Kingdom hits new low in graft index
Calls to get out of corruption league of shame
Thailand has hit a new low in the latest global corruption index, with Mana Nimitmongkol, secretary-general of the Anti-Corruption Organisation of Thailand, urging reform of the civil service and legal system to help combat the problem.
Thailand has fallen another three places in the annual Corruption Perceptions Index (CPI) published this week by Transparency International.
The country ranked 104th among 180 countries surveyed, down from 101st a year earlier, with an overall score of 36 out of 100. Since 2012 when it was ranked 103rd, the country's score has changed very little.
In Southeast Asia, Vietnam shares the same 104th place with Thailand, two spots behind Indonesia. Malaysia ranked 57th with a score of 51 points. Farther down the list were the Philippines (115), Laos (134), Myanmar (137) and Cambodia (160).
The top two countries in the index, Denmark and New Zealand, had a score of 88. They were followed by Finland and Singapore at 85.
The Corruption Perceptions Index, compiled annually since 1995, ranks countries and territories based on perceived levels of public sector corruption, according to surveys of experts and businesspeople.
Mr Mana said that foreign businessmen and investors were concerned that corruption was still a major problem in Thailand, which would have an impact on their confidence in investment in the country.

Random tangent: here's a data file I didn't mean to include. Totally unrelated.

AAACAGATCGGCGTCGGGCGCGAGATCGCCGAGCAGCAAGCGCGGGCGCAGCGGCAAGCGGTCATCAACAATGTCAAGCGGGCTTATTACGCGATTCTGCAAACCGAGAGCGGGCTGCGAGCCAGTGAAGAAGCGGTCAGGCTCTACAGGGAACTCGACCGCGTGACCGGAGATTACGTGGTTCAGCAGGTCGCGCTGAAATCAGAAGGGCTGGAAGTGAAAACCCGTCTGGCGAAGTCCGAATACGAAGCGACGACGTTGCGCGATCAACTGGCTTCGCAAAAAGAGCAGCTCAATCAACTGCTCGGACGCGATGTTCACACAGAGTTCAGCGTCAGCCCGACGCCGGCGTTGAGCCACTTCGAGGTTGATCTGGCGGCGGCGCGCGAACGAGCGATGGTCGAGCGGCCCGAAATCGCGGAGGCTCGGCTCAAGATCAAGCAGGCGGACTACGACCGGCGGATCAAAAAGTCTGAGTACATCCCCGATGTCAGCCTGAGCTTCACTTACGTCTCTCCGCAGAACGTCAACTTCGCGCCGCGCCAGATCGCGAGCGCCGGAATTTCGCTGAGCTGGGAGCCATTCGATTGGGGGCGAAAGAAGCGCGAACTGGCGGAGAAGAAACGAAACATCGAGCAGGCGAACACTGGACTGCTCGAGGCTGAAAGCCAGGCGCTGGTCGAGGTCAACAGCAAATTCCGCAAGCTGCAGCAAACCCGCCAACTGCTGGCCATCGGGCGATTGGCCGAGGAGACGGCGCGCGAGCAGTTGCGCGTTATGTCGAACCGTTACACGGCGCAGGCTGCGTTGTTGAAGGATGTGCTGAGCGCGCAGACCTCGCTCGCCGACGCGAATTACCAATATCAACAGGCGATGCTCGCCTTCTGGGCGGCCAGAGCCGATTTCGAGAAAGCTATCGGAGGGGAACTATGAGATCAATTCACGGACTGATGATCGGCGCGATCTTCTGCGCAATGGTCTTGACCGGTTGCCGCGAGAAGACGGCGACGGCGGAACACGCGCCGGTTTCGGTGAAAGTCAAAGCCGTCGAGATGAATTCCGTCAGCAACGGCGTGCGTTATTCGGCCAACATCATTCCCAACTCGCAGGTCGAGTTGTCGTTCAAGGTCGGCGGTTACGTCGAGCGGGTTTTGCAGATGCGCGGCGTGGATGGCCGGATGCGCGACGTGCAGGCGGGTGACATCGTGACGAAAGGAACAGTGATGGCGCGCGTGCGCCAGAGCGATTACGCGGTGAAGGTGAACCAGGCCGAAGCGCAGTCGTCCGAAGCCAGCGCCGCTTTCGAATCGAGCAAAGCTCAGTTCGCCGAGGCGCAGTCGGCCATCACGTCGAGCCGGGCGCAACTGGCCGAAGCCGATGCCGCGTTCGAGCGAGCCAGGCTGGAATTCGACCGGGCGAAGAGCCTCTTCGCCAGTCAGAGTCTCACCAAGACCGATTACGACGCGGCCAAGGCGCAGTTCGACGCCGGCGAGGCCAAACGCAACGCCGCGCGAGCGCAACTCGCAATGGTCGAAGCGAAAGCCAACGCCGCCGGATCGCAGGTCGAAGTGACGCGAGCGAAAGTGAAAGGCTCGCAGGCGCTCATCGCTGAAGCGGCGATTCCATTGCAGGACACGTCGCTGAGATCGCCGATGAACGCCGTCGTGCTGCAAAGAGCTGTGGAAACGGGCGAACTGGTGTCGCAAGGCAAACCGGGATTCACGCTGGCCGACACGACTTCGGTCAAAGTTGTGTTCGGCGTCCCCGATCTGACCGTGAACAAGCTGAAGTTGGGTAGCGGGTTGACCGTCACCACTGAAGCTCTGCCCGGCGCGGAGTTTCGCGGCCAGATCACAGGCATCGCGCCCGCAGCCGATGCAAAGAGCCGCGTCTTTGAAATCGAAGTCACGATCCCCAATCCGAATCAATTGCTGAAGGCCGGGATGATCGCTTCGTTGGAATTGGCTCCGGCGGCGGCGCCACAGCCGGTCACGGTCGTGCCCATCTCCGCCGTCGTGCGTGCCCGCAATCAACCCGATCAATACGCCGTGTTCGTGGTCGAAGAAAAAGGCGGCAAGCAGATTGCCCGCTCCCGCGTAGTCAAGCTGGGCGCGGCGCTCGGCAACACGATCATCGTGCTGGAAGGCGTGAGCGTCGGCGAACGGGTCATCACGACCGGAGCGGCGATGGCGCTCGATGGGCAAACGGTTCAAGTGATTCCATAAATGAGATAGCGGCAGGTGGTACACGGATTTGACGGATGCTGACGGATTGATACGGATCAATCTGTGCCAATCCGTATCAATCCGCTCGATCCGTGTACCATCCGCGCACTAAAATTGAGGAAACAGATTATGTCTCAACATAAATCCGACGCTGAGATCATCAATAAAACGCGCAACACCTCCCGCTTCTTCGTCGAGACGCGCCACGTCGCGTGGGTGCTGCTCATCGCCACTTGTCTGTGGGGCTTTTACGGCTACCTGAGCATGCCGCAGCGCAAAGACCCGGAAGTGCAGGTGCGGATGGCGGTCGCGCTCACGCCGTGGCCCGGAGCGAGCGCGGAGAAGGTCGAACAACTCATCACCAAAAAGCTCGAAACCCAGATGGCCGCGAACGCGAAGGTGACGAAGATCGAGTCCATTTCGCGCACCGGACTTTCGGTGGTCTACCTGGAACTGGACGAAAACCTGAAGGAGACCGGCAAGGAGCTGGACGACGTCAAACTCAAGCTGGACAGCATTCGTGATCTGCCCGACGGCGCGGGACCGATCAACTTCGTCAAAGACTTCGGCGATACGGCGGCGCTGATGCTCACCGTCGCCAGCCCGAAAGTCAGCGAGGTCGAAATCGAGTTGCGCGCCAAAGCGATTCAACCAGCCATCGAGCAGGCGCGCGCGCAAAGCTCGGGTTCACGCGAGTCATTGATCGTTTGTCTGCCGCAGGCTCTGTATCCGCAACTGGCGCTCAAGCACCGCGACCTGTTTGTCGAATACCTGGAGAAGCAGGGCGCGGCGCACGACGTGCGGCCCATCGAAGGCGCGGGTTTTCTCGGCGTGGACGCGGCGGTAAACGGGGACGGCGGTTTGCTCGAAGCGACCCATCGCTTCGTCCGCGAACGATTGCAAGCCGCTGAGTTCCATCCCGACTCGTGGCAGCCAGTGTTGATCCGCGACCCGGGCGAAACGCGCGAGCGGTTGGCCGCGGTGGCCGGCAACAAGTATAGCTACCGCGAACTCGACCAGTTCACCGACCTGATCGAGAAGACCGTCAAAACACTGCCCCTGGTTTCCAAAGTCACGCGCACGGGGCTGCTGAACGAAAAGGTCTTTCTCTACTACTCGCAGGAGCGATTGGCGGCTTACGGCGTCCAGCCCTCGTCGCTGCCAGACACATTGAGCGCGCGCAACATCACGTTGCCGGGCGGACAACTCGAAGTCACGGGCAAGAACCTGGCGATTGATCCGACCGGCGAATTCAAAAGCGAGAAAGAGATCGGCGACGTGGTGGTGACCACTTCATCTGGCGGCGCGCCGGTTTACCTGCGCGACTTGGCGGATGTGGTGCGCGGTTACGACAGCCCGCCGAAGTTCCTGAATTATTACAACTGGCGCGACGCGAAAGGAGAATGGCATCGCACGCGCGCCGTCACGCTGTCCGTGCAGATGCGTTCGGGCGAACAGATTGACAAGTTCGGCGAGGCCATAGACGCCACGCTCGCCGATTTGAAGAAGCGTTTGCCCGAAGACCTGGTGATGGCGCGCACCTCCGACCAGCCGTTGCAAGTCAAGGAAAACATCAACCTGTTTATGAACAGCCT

He said studies also showed that Thai laws governing investment between state agencies and the private sector lacked clarity compared to other countries.
Mr Mana pointed to private investment in the government's flagship Eastern Economic Corridor (EEC), saying privileges given to private investors in the EEC scheme have been criticised for benefiting vested interests.
Thailand has a Board of Investment which offers incentives and privileges to investors, but the government still focused on the public-private partnership (PPP) model for investment in the EEC.
"The laws and policies are already in place. But in practice, there is a lack of clarity in implementing them," Mr Mana said.
"Another key factor is civil servants who have refused to change the way they work. We have been trying to reform the civil service, the legal system, and police force to improve anti-corruption efforts, but no progress has been made."
Juree Vichit-Vadakan, former secretary-general of Transparency Thailand, said the CPI mirrored the general feeling of the nation. She said that tackling graft requires both short-term and long-term measures. Initially, strict law enforcement is needed to punish those involved while the further down the line increased public awareness can help eradicate the core of the problem.
However, she said the CPI's study is based on perception and suggested the more academic Global Corruption Barometer must also be considered.